bi) Possibly better mpg, but i don't think it would be more than 1-2 mpg if that. Plus, i don't care about 1-2mpg improvement mpg right now.


But, in terms of flat out power, would a 2bbl (assuming it flows enough) be that much slower than a 4bbl if at all?

i'm just weighing all my options, because after ruminating so much lately, i think that carb has got to go because it was never right for the engine in the first place.

i've had success with rochester 2G's before i switched to q-jets.

i define "success" as
* The engine starts and runs normally.

*The engine idles normally----without having to crank it over 1000 rpm so that it will idle in gear at 600. (and really 1000rpm in neutral isn't good either, but i'm not good with carbs, so for me it's good)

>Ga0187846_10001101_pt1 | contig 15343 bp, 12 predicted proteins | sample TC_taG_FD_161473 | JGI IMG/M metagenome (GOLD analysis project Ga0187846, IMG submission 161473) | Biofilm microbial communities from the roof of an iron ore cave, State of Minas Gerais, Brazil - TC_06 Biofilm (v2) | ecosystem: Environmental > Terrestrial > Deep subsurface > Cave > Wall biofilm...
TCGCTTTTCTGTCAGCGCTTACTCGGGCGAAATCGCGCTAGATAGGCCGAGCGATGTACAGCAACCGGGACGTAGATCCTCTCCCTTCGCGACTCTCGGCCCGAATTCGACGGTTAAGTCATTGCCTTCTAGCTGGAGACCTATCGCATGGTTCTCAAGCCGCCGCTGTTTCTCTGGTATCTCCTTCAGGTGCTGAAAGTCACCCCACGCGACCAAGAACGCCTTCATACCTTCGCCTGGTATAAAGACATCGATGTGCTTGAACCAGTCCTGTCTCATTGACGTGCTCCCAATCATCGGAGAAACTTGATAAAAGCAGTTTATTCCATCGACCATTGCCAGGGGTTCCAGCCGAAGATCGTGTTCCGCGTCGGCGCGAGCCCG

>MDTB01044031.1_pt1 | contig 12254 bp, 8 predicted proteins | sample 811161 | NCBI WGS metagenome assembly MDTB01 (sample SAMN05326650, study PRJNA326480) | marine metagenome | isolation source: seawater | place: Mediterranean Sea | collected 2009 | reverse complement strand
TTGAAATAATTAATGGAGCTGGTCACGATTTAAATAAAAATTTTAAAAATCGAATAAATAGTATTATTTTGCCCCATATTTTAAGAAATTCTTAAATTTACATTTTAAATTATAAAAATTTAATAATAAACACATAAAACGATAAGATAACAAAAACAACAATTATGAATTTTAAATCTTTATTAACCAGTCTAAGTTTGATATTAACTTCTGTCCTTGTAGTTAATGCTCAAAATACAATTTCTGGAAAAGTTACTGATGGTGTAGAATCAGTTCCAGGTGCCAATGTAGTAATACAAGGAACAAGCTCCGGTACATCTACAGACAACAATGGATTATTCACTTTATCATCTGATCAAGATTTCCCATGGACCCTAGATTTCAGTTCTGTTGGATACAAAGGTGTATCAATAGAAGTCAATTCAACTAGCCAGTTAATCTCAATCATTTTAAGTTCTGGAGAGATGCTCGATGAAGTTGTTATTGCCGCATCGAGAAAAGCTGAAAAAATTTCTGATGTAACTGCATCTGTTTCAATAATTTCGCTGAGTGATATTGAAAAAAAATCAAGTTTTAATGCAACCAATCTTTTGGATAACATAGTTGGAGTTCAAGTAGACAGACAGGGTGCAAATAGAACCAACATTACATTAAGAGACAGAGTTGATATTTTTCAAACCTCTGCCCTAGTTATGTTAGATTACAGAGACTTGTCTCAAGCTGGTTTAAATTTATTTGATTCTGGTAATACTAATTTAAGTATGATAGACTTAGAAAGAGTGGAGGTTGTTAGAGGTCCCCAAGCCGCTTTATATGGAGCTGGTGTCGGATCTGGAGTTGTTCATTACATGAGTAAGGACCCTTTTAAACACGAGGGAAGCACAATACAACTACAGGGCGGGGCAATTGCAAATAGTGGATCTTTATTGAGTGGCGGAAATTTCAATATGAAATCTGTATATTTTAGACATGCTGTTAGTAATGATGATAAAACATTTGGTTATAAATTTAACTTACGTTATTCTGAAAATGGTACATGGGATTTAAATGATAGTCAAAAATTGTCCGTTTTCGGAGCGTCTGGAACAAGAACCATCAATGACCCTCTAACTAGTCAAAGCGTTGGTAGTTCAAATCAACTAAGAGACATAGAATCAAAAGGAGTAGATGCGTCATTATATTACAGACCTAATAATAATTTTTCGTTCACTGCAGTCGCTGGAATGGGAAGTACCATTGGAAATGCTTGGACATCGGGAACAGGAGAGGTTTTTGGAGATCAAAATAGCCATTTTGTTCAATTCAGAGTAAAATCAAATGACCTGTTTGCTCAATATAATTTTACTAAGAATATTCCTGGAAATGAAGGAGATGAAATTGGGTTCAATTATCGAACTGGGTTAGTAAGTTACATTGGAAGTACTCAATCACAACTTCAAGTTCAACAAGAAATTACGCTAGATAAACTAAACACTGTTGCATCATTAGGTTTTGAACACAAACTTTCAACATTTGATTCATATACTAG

*Doesn't stall out. This is with AC and all accessories on.

* MPG is reasonably in the ball park of the stock, comparable setup: For example if a camaro, from the factory, with a 350 gets 18 mpg, and you get 16-19---SUCCESS!


i noticed that the later, large base 2g's flow around 435 cfm's. Some may flow 500cfm. If we consider a relatively stock 350 with stock or close to stock cam, spinning max 5000 rpm, the 2bbl should be adequate for airflow?
 

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I'll probably get some flack for this, but . . . there is a formula for ideal CFM vs engine size, and it works pretty well for most applications. Some will argue that it doesn't represent real world conditions. Take it for what it's worth.